The hottest console of the year, the Nintendo Switch successfully brought together mobile hardware and console hardware together. There's no mistaking that the Switch is a gaming device and it doesn't feel like a tablet forced to be a gaming device.
Although the list of games isn't extensive, there are already some worthwhile games that will occupy plenty of your time. We'll have to wait and see if it ultimately develop a large library of games. This is Nintendo we're talking about so there's always a risk of a great gaming console limited by low volume of titles.
The initial set of games we got are: Mario Odyssey, Mario Kart and Pokkén Tournament.
Beyond the quality of the Switch, I liked that it doesn't require being online to play.
It was a smart design choice that the Joy-Cons, the controllers on the Switch, can each be used as a mini-controller. For a gaming console that emphasizes local group play, providing two controllers is a must. Because these are normally attached to the Switch it makes transporting them easy. It was also nice that it comes with the holder that let's your remove the Joy-Cons and turn them into a more normal controller.
I like the idea of a dock that you can just drop the Switch into to charge and play on the TV. However, the design of the doc is poor, unnecessary and feels like it was designed to get you to buy additional peripherals. Not only is the Switch a mobile device, it's also a gaming console that's likely to be played by kids so it's likely that many parents will be putting it in some sort of case to protect their $300+ investment. Any type of protective casing will prevent it from being able to be docked so if you'll be frequently be moving between the TV and being mobile, you'll find yourself taking off the case frequently and/or unplugging the charger from the dock and connecting directly to the Switch to charge. It's probably enough of an inconvenience to get people to buy a separate charger which Nintendo charges $30 and it doesn't allow you to play on the TV.
Because it's mainly going to be played by the kids, I got it a screen protector and protective case for those times when they inevitably drop it by accident. The screen protector might be worth while to get in general as there's been reports of people scratching their screen when they put their Switch into its dock.
Nintendo is very Apple-isque in what they charge Switch peripherals. The charger is $30, the dock is $90, the Joy-Cons are $90 a pair (with another $24 for the Joy-Con charging station), the pro controller is $70... you get the idea.
The Switch is a great console and is definitely appealing to young and old gamers alike, but because of the cost I would hesitate to recommend it if you're buying it mainly for young kids.
Playstation 4 Pro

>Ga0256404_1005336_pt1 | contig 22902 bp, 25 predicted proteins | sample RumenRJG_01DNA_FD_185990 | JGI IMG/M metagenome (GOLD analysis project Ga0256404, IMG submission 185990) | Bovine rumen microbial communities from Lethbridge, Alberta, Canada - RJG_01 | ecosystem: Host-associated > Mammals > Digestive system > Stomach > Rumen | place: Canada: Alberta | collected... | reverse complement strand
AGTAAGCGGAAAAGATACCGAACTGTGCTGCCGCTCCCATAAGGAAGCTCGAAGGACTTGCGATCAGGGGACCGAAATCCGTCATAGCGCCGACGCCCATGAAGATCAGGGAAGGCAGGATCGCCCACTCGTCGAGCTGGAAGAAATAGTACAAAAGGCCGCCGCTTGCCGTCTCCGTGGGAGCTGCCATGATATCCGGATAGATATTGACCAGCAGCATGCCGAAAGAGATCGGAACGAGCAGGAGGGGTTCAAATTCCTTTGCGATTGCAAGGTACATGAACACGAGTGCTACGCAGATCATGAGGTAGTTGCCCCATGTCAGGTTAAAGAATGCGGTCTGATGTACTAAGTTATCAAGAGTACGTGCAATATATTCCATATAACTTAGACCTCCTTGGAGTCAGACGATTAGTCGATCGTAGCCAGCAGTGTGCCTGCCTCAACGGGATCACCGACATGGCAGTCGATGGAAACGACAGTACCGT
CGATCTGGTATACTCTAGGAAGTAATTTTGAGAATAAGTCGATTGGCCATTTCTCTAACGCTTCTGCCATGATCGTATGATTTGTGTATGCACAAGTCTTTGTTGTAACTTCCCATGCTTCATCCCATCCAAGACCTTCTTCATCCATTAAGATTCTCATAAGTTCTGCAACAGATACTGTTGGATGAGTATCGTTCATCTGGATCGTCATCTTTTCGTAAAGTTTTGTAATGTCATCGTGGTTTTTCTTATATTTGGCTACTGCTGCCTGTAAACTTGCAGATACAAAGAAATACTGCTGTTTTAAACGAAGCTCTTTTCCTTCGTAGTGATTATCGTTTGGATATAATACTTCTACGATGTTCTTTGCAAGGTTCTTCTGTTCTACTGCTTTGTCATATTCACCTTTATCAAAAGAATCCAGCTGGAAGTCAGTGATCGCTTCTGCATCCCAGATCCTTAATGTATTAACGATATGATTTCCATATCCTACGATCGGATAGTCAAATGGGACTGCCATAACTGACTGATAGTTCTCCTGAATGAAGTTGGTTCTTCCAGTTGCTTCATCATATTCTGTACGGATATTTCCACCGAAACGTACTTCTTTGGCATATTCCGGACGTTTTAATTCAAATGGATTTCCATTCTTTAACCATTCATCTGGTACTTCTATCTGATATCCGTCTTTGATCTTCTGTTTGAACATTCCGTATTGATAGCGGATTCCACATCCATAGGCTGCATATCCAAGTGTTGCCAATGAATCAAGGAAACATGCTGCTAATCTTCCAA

Getting a Playstation 4 is hardly unusual. It's the most popular of the current generation of video game systems. The choice of getting the Pro (which goes about $100 more then the standard Pro) was because of its 4K ability which is only useful if you have a 4K television.
The game that we're the most excited for for the PS4 is the Final Fantasy 7 Remake, but when that'll every arrive is anyone's guess so Nier:Automata is our first game. Additionally, we took advantage of this year's Black Friday sale for the a 12 month subscription to Playstation Plus which offers free games each month for the PS3, PS3 and Playstation Vita (free to play while you're a subscriber so it's not free to own).
To keep the aesthetics around the TV clean, I concealed it behind the TV using a wall mount. The controller connects through a cable or bluetooth so it doesn't require a direct line-of-sight. The downside of the Pro is mostly with the controller lacking a replaceable battery. It charges through micro-USB cable normally plugged into the console, but with it on the wall that would leave the controller dangling. I'm using a phone charger to charge the controller for now.
Getting a Vita might come as a surprise. It's not a new system having been launched a few years ago. Sony don't really promote it anymore and it's no longer produced outside of Japan anymore so why would anyone still get a Playstation Vita?
There are a few reasons why it still worth getting the Vita which really seems like a console that came out ahead of its time because its hardware is still valid today:
- JRPGs -- The Vita has a surprising large library of games (not just quantity but also quality), but if you're a fan of Japanese style role playing games (JRPG) then the Vita offers the widest variety of JRPGs from AAA titles to lesser known third parties to indies.
- PS4 (and PS3) Owners -- If you have a PS4 or PS3, the Vita is a great addition. It can operate as an additional controller, but more exciting is that you can stream your PS4 game to your Vita and play directly from the Vita and view through its screen.
- Homebrew -- There's an active community of homebrew hackers writing games for the Vita. This requires having a specific version of the firmware to essentially root the device but if you want to hack
New games continue to be released for the Vita supported mainly by third party developers and there are usually one or two free Vita games each month through a Playstation Plus subscription.
RetroPi is not itself a console, but a packaged version of Linux for the Raspberry Pi that has emulators setup. Combine it was a retro style case and controller and you have a console that can play NES, SNES, Atari, Playstation and other console games. I talk more about it here.